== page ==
Teresa baker, Minma Marlilu Tjukurrpa (2023)



Long before the beginnings of the contemporary desert art movement in Papunya, artists with Aboriginal heritage have expressed themselves through countless styles and mediums, often incorporating traditional iconography.


Today, some Indigenous Australian artists still use iconography in their work that can be traced back thousands of years. The earliest examples of such pictographs can be found in rock art sites throughout Australia. Sometimes the symbols used are related to hunting and gathering histories, people and place. They are also employed in sand and body painting ceremonies, or used to indicate sites of spiritual importance connected to Dreamtime stories and Creation Ancestors. 

Rock art at Walinynga (Cave Hill) archaeological site. several recognisable symbols are visible, most notably the concentric circles. 

source: National Museum of Australia


Aboriginal culture is the oldest continuous culture on earth. Its peoples - like in any other culture - do not possess one homogenous identity. This is attested to by the fact that there are up to 145 Indigenous languages that are currently in use across Australia. Similarly, the meaning of pictographs used in First Peoples’ art is not always consistent. There may be a difference in application or meaning between language groups or families, but there are also different interpretations between individual artists. Additionally, many of the stories depicted in artworks are not meant to be completely understood by uninitiated persons. It's thought that perhaps the dots used in Aboriginal art were originally designed to obscure sacred symbols only for the initiated. Below we have a guide to some of the more common iconogrpahy used in Aboriginal visual story telling.

Damien and Yilpi Marks, My Country (2022)

Wentworth Galleries features artworks by many Aboriginal artists, but holds a large collection of Western and Central Desert works by artists such as Judy Watson Napangardi, Emily Kame Kngwarreye, Janet Golder, Minnie Pwerle, Kudditji Kngwarreye and Damien & Yilpi Marks. When trying to see beyond an artwork’s colour story and their surface level impact on us as a viewer, it is important to consider that only the artist themselves can give us the most complete and accurate understanding of how they meant to use particular imagery in their works. However, gaining an understanding of the meaning of some of the most commonly used symbols can be very enjoyable as it helps us feel more connected to an artwork and therefore to their maker, their creative intentions and their history.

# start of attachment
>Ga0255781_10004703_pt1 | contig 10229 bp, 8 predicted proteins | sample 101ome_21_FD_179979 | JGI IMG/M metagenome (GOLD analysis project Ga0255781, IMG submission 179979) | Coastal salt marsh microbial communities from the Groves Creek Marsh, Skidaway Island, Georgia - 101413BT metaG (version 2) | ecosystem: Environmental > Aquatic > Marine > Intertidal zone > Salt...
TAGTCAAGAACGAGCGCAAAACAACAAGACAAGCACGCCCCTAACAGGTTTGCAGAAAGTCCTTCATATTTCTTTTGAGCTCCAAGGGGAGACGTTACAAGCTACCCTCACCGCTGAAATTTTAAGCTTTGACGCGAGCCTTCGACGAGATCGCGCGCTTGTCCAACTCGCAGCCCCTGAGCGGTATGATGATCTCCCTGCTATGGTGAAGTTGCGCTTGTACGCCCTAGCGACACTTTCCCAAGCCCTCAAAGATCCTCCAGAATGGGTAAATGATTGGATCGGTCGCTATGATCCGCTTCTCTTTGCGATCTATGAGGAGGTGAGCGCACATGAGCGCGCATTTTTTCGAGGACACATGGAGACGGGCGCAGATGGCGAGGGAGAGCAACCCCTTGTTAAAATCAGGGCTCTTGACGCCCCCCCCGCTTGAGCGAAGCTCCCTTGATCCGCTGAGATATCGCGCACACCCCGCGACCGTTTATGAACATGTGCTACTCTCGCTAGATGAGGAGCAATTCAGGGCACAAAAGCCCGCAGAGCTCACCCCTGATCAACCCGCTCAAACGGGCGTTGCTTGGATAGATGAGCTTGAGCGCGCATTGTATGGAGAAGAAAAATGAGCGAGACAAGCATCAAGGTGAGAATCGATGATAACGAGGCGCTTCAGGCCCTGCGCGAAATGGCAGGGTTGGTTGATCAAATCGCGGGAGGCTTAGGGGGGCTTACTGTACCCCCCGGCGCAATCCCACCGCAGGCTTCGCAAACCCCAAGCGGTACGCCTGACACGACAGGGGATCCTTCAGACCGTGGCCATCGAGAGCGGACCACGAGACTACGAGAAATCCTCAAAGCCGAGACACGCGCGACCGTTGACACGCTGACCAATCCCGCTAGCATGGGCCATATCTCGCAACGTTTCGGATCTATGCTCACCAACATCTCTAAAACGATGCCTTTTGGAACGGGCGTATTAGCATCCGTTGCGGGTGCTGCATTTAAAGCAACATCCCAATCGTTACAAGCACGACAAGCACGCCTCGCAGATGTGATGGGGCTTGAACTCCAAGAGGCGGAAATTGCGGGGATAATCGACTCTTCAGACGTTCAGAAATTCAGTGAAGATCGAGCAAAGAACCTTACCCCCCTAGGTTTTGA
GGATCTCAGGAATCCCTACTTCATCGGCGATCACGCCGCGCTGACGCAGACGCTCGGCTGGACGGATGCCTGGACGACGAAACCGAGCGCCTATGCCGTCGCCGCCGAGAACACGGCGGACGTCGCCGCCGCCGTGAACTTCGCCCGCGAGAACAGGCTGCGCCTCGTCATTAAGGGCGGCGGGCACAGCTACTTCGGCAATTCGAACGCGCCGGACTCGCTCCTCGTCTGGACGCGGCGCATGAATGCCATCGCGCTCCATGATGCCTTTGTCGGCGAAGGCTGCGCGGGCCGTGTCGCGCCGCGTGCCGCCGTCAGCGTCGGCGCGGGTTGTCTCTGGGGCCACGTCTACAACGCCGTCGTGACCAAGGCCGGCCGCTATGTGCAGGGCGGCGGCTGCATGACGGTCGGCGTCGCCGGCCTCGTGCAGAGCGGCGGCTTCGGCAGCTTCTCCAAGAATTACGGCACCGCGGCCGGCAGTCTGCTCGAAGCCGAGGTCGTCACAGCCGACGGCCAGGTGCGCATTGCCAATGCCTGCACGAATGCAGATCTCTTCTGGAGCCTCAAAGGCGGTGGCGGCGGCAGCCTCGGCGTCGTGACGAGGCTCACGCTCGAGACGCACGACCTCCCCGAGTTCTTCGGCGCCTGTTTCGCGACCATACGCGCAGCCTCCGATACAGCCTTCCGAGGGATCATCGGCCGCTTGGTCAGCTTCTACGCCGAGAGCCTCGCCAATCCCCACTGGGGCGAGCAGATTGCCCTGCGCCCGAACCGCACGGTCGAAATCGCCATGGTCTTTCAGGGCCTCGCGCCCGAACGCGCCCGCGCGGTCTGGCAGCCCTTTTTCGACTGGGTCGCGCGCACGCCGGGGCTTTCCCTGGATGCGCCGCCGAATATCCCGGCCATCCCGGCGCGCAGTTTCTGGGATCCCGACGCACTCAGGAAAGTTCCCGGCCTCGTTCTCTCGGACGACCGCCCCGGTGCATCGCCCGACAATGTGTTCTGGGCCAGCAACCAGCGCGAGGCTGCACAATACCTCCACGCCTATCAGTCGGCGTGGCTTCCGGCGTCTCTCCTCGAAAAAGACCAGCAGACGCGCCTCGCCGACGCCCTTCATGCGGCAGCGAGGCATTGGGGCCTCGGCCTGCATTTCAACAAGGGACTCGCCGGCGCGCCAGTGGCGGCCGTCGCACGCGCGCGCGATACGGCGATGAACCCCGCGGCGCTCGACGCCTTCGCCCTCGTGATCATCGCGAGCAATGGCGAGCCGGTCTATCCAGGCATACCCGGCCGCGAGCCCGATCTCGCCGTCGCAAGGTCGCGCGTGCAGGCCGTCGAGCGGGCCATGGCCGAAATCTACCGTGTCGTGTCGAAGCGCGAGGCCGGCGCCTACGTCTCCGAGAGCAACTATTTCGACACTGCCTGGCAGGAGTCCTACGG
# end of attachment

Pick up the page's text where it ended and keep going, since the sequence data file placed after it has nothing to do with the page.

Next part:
Symbol Interpretations


Most Aboriginal artworks are created in what closely resembles a bird’s eye perspective - viewing and depicting either Country or the heavens in a kind of topographical manner. 


Places & spaces

These two symbols can both indicate campsites, meeting places or waterholes.

When a travel between to places is illustrated, paralel lines indicate the movement.

A movement of water from one place to the other, for example through a river

People & Meetings

The basic symbol for a person (far left) is made by a kind of upturned 'U' shape, which is derived from the shape someone has when setting cross-legged on the ground.


The distinction between a male and female figure is made by the instruments which they carry with them. The middle two illustrations both indicate a man, who has either one or two spears by his side. 


In this case, a woman is illustrated as having a digging stick and a coolamon by her side.

It follows that the symbol on the left illustrates a meeting place for men, the one on the right a meeting place for women.

An elder is pictured by two curved stripes or 'U' shapes around each other.

A group of dancing people.

Animals & vegetation

Often, animals are indicated by the shape of the tracks they make with their legs or bodies. When paired with extra continuous or intermittent lines it means the animal is moving.

An emu

A (moving) possum.

A (moving) kangaroo.

A serpent.

This image can have various different meanings, such as ants, fruits, flowers or eggs.

Another figure that has a variety of meanings depending on the context: waterflow, smoke, lightning or bush fire.

A group of trees.

Weather & Elements


A star.


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